You may think kidney disease and kidney failure is limited to adults. However, children can also be affected by kidney disease. Unlike kidney disease in adults, children are often diagnosed as a result of genetic disorders or other conditions present since birth. Pediatric kidney disease is a term used to describe any type of kidney disease that develops in children under the age of 19.
Kidneys in children, as well as in adults, are important because they remove the extra fluids and waste from the body and help regulate blood pressure, ensure chemical balance and maintain the health of the bones.
The rates of Chronic Kidney Disease (CKD) are substantially lower in children than adults, but the incidence of CKD is increasing steadily with poor and ethnic minority children disproportionately affected.
African Americans in their late teens are three times more likely than Caucasians in the same age group to develop kidney failure. Diseases that damage the tiny blood vessels in the kidney are also more common in minority children. Moreover, boys are nearly twice as likely as girls to develop kidney failure from birth defects, polycystic kidney disease, or other hereditary diseases. These issues could be related to genetic susceptibility, but other factors may include socioeconomic differences and limited access to medical care.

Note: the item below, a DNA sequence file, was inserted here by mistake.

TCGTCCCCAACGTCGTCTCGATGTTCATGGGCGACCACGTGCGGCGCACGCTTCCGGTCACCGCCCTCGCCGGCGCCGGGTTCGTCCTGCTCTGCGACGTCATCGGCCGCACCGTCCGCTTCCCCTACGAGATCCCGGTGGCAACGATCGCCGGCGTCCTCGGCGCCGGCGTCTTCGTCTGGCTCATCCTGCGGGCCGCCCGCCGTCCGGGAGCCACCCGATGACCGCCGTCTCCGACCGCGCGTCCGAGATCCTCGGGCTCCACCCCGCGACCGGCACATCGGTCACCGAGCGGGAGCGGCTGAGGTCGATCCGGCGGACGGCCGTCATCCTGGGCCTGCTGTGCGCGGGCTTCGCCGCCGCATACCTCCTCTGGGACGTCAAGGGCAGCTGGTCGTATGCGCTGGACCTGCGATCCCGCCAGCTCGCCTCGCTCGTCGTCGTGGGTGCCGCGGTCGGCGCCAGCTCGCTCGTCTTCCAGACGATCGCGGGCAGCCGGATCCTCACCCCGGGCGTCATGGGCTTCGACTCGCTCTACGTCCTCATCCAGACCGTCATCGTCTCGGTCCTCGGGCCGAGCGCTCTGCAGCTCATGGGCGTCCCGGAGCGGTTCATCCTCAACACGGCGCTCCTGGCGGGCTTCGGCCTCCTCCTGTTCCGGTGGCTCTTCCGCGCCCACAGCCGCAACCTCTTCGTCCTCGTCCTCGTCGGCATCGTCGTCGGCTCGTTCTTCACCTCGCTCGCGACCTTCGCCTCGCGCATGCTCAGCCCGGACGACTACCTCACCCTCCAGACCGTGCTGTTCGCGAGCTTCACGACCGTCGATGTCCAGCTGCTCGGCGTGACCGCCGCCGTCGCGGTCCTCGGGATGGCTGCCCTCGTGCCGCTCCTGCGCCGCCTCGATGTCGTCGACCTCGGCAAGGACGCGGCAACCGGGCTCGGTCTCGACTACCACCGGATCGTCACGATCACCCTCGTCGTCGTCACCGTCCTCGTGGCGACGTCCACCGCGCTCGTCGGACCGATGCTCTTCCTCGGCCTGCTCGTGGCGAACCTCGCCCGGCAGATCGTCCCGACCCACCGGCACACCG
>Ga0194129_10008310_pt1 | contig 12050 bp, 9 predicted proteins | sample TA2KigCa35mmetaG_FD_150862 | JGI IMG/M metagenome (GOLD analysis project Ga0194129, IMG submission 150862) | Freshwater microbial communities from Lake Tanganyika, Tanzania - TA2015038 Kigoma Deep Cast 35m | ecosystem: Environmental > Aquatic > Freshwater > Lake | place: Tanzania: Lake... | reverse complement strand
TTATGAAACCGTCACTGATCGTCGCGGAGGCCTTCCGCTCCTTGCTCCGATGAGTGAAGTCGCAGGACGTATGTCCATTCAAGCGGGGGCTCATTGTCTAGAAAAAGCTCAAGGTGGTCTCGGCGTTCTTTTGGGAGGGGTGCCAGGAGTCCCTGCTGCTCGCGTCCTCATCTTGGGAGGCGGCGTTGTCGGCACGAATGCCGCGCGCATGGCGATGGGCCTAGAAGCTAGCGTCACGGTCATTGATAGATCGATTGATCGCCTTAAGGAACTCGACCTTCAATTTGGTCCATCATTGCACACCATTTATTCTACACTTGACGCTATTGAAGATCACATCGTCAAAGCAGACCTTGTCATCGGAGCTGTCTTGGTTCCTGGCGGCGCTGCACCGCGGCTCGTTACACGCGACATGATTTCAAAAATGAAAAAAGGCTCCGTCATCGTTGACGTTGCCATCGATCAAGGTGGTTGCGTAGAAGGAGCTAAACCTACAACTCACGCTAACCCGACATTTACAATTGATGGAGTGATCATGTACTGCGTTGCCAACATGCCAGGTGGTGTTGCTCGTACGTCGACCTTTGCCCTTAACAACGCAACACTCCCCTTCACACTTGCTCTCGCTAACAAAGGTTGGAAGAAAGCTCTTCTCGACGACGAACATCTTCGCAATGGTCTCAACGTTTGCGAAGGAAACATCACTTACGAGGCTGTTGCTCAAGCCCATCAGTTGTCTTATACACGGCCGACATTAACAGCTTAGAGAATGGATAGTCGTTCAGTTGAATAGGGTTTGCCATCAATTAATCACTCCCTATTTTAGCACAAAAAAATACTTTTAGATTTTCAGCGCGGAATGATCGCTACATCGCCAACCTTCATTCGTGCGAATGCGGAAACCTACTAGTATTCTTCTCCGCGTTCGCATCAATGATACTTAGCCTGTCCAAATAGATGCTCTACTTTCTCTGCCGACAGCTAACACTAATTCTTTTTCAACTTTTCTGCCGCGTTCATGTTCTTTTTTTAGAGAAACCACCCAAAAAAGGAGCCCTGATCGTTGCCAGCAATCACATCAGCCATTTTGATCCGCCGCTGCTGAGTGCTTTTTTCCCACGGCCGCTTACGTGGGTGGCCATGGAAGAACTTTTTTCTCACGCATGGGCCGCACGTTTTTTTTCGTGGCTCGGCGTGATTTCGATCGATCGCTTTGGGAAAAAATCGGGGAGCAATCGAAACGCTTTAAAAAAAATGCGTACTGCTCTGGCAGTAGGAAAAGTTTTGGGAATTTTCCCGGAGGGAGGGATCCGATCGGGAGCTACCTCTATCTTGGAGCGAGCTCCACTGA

During this webinar, Amy Walters, PhD, Clinical Psychologist will discuss: 1) the psychological and emotional side effects of chronic illness on children and families, 2) how illness impacts different stages of childhood development, 3) common [...]
By Elizabeth Lewan, Communications & Grassroots Program Coordinator at the American Psychological Association Your kidneys have many functions in the body and play an important role in your overall health and wellness. They help the [...]